,

[email protected] Blog: Open Source

Hey guys I’ll be typing my thought on my experience at [email protected]: Open Source here all day… got a great list of speakers so check back with me…

8:45: We are just kicking off right now!

9:00: First panel up: it’s Aneesh Chopra, Macon Phillips and Todd Parks… all massive gov’t ballers. They are talking about how Gov’t gets open source… details to follow.

– Aneesh is randomly talking about the Detroit Chrysler ad… says he was just up in MI and people were pumped about it. Tell us about you favorite Super Bowl Commercial here

– Macon Phillips up and is saying that with Open Source the biggest challenge is security but actually banks and lot os of things we value security on already use Open Source software. Also everything open source adds to the value of society as a whole.

  • Open Source does not mean free! It means cheaper but we still have to invest in those already made Open Source platforms.
  • Macon gives shout out to GovDelivery for White House dashboard!!!
  • Over 1,000 sites run run the White House module “Node Embed”
  • White House rolling out cool new utility bar in the next few weeks from drupal… it’s Open Source baby!
  • Crowd Sourcing for the SAVE Award is a good example of using Open Source philosophy… it’s doesn’t have to be all software.

Todd Park on the mic and loving these guys energy.

  • HHS is about applying Open Data to Open Source… haha I can’t imagine why
  • NOAA maybe the best example of open data… it’s been done in news for years… every news org uses the same weather data through the same systems to tell you the weather. Why can’t we do this with all gov’t data?
  • Tim O’Reilly = Thomas Jefferson of the web… that one got a laugh from the crowd.
  • HHS last summer 20 new apps in 10 days! Check out HospitalCompare
  • Put data where people are already making decisions is huge!
  • Healthville… just like farmville but teaches you about health in a fun way. Doesn’t exist yet but Todd says if it did it would be the biggest health tool made in decades.
  • Next week healthdata.gov will launch and will have all HHS health data where people can have at it and talk about the play with the data and comment on the data. Will include API’s and Apps Expo.

Aneesh Chopra is up now here’s his bullet points

  • Pre-Competive R&D Collaboration is a big initiative of the White House… Challenge.gov is the main hub for this.
  • Education is a big place where Open Source could be huge… it’s the biggest area where we could see almost immediate results.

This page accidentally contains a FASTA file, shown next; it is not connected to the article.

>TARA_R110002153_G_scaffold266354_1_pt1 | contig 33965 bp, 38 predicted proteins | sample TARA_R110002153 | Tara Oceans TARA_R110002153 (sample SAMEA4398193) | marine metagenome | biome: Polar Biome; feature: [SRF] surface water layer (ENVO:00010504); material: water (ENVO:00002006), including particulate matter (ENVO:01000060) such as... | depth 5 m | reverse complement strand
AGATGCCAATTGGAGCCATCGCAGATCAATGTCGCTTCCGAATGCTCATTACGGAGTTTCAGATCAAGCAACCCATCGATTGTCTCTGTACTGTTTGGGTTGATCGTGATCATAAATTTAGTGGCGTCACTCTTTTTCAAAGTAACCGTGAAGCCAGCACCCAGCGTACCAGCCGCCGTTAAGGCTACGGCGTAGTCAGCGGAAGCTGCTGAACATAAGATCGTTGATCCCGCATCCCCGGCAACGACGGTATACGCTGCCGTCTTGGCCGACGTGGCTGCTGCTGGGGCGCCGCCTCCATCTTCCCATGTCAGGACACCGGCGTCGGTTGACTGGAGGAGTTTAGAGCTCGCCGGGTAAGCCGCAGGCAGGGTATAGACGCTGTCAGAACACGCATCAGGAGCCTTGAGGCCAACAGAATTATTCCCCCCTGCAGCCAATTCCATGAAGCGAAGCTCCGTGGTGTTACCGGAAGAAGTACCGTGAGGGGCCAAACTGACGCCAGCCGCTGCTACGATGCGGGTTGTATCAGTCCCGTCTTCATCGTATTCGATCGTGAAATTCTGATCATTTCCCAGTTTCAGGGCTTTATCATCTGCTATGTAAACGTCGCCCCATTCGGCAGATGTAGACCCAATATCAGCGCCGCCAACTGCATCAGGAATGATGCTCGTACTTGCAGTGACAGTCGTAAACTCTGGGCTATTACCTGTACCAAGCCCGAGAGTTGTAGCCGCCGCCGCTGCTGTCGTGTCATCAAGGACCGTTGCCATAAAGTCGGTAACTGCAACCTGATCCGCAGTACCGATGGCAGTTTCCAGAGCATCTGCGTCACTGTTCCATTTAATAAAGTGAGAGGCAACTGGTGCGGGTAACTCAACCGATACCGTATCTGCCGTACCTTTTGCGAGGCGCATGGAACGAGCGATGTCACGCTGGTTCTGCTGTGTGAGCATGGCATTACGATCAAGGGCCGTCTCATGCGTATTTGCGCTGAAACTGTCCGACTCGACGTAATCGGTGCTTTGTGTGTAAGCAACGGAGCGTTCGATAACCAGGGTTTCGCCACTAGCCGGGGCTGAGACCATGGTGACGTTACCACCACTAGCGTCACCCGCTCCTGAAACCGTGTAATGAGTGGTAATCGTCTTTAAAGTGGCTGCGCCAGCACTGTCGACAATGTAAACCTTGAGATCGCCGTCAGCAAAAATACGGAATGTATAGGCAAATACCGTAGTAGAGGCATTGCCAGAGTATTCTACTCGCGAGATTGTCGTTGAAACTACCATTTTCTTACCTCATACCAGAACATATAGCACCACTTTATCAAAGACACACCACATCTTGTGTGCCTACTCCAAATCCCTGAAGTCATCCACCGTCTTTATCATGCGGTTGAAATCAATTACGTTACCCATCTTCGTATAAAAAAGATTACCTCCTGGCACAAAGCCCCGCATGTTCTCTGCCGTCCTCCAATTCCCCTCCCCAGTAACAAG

• Building a match.com for ideas so that people can find the ones they like and get involved.

Questions and Answers on first session:

More attention to the UI aspect of Open Source and Open Data… need common guidelines so things can work together… almost like an Open source style guide… what is the gov’t doing?

– Design and UI is always the back end and we need to move it to the front end… it goes back to that gov’t is currently done in Silos so breaking down those Silos will make Open Source more uniform across agencies and gov’t as a whole.

Who are the Open Source partners internationally?

– Currently working on Health IT data with European Union. Cool announcements possibly coming in April… if thing pan out according to Aneesh.

10:00: Gunner Hellekson from RedHat and Open Source for America up now… if you want to hear more from him you can chat live with him on 2/24 on GovLoop’s Open Source Webinar… details here!

  • Open Source is tricky cause there’s no license and no way to tell exactly who’s using it.
  • A lot of agencies want to be contributing to Open Source projects but there are no set procedures to release gov’t code so often it gets blocked or people don’t know how to get through the process.
  • DoD and DOE are leading the federal gov’t in Open Source and Open Source policies BUT there are still agencies that are stuck behind… Dept…State is lagging

Andrew McLaughlin from Civic Commons… it focuses on local and state gov;t using open source and building this together.

  • Local gov’t have a lot of the same problems there’s no reason for them to be trying to tackle them alone… need to be using each other as a knowledge share.